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Nancy and Harsit display Naloxone kits
November 12, 2019

HHS team spurs policy change for Naloxone kit funding

A team at Hamilton Health Sciences (HHS) has changed the way the province funds life-saving Naloxone kits.

As they watched a disturbing increase in overdose-related visits, clinical pharmacist, Harsit Patel and his colleagues in the emergency department at Hamilton General Hospital (HGH) knew they had to act. While in hospital, patients were asking for Naloxone (Narcan®) kits—portable pouches containing an opioid antidote that can be injected to revive someone who is overdosing.

“Patients ask for it by name, but we weren’t able to provide it,” says Harsit. “We were able to tell them they could go to their pharmacy, they could go to public health, but there were some restrictions around that. Those places aren’t open all the time. The best time to give them something is right when it happens, before they leave.”

“At Hamilton General Hospital alone we were going through five or six kits a week almost immediately”

Naloxone kits include enough medicine to reverse opioid overdose for 10-15 minutes, allowing patients time to access emergency services. The HGH team felt that by providing kits to users at highest risk—those who are already coming into the emergency department as a result of an overdose—they could save lives.

But the money wasn’t there.

Naloxone kits weren’t funded for hospitals

The provincial funding model for Naloxone kits did not include any money for hospitals to distribute kits to patients. Harsit raised an idea through HHS’ Continuous Quality Improvement management system, which enables frontline staff to make positive changes on their units. He proposed the team find a way to fund the kits internally and develop education materials so they could be given to patients being treated for opioid overdose.

His idea took off.

The team found internal funding for the kits and developed custom education materials for Hamilton residents that include contact information for local addiction services. They began handing out the kits at HGH, and soon expanded to other HHS sites, and to St. Joseph’s Healthcare Hamilton.

“At Hamilton General Hospital alone we were going through five or six kits a week almost immediately,” says Harsit.

Changing provincial policy

As their initiative took off, people began to understand the value of providing kits to people right as they leave the hospital for an overdose. Dr. Bill Krizmanich, an emergency department doctor at HHS who was chief of emergency medicine when this initiative took off, advocated to the Ministry of Health and Long Term Care to adapt its funding model so emergency departments can distribute funded Naloxone kits.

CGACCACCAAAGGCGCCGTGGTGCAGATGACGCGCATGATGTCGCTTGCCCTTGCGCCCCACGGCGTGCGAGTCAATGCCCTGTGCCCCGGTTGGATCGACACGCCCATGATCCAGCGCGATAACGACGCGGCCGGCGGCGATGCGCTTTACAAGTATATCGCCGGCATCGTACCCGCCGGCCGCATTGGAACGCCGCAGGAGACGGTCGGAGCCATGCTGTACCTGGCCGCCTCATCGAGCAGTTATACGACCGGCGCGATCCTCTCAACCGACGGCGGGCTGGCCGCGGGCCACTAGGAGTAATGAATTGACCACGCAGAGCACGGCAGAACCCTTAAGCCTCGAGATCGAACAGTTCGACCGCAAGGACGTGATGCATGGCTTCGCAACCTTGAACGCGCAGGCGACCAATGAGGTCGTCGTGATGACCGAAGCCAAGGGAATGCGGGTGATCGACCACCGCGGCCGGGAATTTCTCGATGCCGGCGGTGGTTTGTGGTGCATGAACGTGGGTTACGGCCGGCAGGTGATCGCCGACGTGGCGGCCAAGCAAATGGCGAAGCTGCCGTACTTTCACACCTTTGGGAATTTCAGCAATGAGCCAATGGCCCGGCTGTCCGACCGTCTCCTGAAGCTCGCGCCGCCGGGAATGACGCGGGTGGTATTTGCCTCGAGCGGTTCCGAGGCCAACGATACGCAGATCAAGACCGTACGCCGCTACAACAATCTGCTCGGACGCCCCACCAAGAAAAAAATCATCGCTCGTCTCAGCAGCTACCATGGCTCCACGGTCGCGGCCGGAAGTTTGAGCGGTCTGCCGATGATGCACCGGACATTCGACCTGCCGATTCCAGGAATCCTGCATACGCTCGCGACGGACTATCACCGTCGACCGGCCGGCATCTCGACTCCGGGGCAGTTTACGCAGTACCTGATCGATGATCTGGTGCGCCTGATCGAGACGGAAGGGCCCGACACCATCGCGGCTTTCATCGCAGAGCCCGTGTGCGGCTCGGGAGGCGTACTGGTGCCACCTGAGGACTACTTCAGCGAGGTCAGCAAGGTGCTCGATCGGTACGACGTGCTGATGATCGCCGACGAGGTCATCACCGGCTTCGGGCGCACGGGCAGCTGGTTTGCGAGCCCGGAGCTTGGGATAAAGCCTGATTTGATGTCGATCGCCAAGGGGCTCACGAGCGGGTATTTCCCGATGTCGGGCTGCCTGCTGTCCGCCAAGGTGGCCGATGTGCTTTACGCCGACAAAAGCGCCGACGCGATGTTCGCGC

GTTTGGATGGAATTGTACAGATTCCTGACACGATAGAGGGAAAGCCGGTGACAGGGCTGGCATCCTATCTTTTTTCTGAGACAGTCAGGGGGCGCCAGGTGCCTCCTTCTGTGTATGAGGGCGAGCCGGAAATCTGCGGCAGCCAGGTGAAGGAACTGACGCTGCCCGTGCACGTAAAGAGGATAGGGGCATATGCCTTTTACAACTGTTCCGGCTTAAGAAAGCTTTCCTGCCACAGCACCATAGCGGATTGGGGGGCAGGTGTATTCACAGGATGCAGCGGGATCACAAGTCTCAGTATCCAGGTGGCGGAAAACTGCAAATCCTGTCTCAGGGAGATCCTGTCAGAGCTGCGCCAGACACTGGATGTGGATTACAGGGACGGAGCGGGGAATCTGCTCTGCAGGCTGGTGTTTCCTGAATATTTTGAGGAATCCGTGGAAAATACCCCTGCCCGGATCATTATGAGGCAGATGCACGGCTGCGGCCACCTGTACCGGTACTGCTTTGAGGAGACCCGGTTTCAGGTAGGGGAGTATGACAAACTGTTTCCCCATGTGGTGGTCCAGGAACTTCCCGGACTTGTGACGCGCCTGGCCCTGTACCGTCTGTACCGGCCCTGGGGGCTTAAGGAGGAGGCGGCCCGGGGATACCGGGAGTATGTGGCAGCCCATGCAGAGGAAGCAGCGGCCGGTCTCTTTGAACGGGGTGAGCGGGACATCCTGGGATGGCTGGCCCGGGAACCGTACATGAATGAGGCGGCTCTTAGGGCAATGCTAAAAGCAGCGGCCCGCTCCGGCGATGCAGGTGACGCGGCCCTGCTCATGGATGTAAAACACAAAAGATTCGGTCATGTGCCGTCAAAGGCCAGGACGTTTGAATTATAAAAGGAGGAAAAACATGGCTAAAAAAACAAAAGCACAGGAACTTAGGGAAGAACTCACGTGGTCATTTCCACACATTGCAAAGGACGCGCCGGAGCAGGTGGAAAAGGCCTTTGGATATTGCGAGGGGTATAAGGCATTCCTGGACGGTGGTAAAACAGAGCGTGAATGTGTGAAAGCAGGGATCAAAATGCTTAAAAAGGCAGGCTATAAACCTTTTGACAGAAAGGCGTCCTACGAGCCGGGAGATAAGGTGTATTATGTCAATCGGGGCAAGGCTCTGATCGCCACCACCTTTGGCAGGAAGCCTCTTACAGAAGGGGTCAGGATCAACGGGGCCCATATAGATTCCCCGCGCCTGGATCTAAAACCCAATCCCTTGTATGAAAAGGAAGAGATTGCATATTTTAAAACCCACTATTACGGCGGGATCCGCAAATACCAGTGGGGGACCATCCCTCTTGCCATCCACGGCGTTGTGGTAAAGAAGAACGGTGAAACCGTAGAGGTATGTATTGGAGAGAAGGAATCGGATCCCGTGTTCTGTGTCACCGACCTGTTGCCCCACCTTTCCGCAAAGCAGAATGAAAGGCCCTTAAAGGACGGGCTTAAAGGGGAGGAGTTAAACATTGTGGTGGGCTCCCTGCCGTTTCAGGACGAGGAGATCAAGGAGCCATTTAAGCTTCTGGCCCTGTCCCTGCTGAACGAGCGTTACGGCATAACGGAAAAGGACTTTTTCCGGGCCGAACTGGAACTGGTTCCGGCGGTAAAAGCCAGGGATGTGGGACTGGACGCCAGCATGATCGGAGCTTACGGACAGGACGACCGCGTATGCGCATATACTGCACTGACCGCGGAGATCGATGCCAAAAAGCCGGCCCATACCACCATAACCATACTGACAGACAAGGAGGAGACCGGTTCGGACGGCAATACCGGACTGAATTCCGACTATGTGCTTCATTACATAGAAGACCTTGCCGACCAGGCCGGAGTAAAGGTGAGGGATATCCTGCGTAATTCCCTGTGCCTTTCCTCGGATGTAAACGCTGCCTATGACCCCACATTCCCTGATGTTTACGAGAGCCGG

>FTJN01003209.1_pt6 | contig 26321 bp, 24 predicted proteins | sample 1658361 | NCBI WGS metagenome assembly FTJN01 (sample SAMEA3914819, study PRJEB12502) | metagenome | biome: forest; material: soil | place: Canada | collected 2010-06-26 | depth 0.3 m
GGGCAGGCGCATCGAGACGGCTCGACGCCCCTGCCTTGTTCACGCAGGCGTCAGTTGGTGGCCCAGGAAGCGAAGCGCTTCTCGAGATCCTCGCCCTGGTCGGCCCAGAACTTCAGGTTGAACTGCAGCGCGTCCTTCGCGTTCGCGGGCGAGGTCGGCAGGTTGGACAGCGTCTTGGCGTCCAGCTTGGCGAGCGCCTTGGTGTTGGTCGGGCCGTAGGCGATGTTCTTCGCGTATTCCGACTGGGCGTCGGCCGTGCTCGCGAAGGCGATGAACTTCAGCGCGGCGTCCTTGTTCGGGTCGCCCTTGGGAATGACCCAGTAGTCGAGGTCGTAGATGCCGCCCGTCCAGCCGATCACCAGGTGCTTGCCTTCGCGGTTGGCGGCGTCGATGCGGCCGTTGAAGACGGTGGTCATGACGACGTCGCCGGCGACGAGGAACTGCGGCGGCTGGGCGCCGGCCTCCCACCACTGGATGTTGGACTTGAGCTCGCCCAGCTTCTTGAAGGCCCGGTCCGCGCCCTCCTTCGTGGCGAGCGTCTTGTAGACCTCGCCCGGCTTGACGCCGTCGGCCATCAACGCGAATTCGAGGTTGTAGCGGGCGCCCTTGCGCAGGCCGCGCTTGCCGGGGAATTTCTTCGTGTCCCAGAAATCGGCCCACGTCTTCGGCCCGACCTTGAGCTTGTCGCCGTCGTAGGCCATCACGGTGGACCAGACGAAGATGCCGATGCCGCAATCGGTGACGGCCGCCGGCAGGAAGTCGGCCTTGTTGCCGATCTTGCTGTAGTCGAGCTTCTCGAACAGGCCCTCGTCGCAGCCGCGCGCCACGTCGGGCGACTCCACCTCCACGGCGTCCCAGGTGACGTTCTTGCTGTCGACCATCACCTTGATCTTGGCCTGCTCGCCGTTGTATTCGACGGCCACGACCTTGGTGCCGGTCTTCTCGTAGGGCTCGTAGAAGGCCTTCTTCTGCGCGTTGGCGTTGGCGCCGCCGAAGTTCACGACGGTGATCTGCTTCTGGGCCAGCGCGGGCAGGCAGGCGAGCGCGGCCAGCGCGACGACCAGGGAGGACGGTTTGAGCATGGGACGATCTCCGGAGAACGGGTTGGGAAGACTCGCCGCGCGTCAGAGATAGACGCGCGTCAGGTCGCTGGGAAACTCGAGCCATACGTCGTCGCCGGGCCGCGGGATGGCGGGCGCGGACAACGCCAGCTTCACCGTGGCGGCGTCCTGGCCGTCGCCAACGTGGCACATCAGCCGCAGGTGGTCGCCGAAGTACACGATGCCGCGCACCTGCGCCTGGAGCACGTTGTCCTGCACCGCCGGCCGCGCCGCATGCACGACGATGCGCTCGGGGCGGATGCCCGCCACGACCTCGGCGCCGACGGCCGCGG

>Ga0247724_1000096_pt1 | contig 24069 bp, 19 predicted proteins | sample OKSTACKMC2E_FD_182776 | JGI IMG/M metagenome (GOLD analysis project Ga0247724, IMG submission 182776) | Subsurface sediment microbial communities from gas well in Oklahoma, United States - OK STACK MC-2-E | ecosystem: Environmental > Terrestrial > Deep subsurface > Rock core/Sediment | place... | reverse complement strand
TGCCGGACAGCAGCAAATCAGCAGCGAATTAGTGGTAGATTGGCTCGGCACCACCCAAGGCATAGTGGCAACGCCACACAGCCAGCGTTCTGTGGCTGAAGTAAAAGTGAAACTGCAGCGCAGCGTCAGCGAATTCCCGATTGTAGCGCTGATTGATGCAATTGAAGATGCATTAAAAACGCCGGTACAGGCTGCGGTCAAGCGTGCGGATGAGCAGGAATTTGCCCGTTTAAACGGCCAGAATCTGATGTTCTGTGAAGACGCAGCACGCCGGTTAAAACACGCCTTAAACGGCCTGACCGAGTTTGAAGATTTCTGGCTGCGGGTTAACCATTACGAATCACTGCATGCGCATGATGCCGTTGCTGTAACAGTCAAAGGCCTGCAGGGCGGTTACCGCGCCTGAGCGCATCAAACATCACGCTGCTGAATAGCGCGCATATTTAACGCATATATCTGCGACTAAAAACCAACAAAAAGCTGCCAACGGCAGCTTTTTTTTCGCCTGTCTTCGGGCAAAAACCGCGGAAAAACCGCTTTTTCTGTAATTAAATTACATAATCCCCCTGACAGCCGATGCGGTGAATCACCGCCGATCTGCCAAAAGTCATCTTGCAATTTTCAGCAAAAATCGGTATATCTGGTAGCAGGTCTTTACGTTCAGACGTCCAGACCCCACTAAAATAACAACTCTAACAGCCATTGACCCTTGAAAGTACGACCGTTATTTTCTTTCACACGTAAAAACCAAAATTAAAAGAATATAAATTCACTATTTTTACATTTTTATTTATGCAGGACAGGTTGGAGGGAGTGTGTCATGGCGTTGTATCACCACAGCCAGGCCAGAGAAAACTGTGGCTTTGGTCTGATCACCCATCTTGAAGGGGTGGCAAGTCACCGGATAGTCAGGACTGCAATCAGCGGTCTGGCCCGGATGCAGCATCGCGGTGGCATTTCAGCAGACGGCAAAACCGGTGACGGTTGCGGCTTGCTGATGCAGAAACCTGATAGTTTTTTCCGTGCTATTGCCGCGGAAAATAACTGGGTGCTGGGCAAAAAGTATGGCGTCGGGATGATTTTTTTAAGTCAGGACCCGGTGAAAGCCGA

They listened.

For the next year, the HHS team worked with the province to develop a funding model where money for the kits is distributed to the hospital through Hamilton Public Health. The process was so effective, it spurred provincial policy change, and now other municipalities are creating their own processes modeled on this example.

“We’ve developed a very seamless model with Hamilton Public Health, and are now able to provide these kits indefinitely,” says Nancy Nesathurai, a drug information pharmacist at HHS. “Opioid addiction is such a serious problem in our city and our country, and these kits can give people a second chance at life.”

HHS is now also distributing Naloxone kits that contain nasal spray instead of a needle. Nancy and Harsit expect uptake will be even higher with this new option available.

close up of open Naloxone kit

By the numbers

Each Naloxone kits costs $35.

In the last year, Hamilton Health Sciences has distributed more than 110 Naloxone kits, 76 per cent of those were given out at HGH.

In 2016, Hamilton General Hospital’s emergency department had 129 overdose visits. In the first half of 2019 alone, there have been 279.

In the last 4 years, 35 per cent of HGH emergency department patients with opioid overdose have had multiple visits for overdose.


What’s in Naloxone kits?

When someone overdoses, their breathing slows down or stops completely. Signs of an overdose include not being able to stay awake, walk, talk, or breathe. The person may have a limp body, make gurgling sounds, have pale or blue skin, tiny pupils, or be vomiting. If you suspect someone has overdosed, call 911 immediately.

The take-home Naloxone kits include enough medicine to reverse opioid overdose for 10-15 minutes, allowing patients enough time to access emergency services.  There are two types of kits: an injectable naloxone kit and a nasal spray naloxone kit and each come with their own supplies. Each kit also contains education material and contact information that could help prevent future overdoses.

We know many patients do not intentionally overdose and may be unaware their supply of drug contains opioids.

Where else can you get Naloxone kits in Hamilton?

The Ontario government website has an interactive map to show where you can find free Naloxone kits in the community and get training on how to use them. Some pharmacies, community-based organizations, and correctional facilities carry Naloxone kits.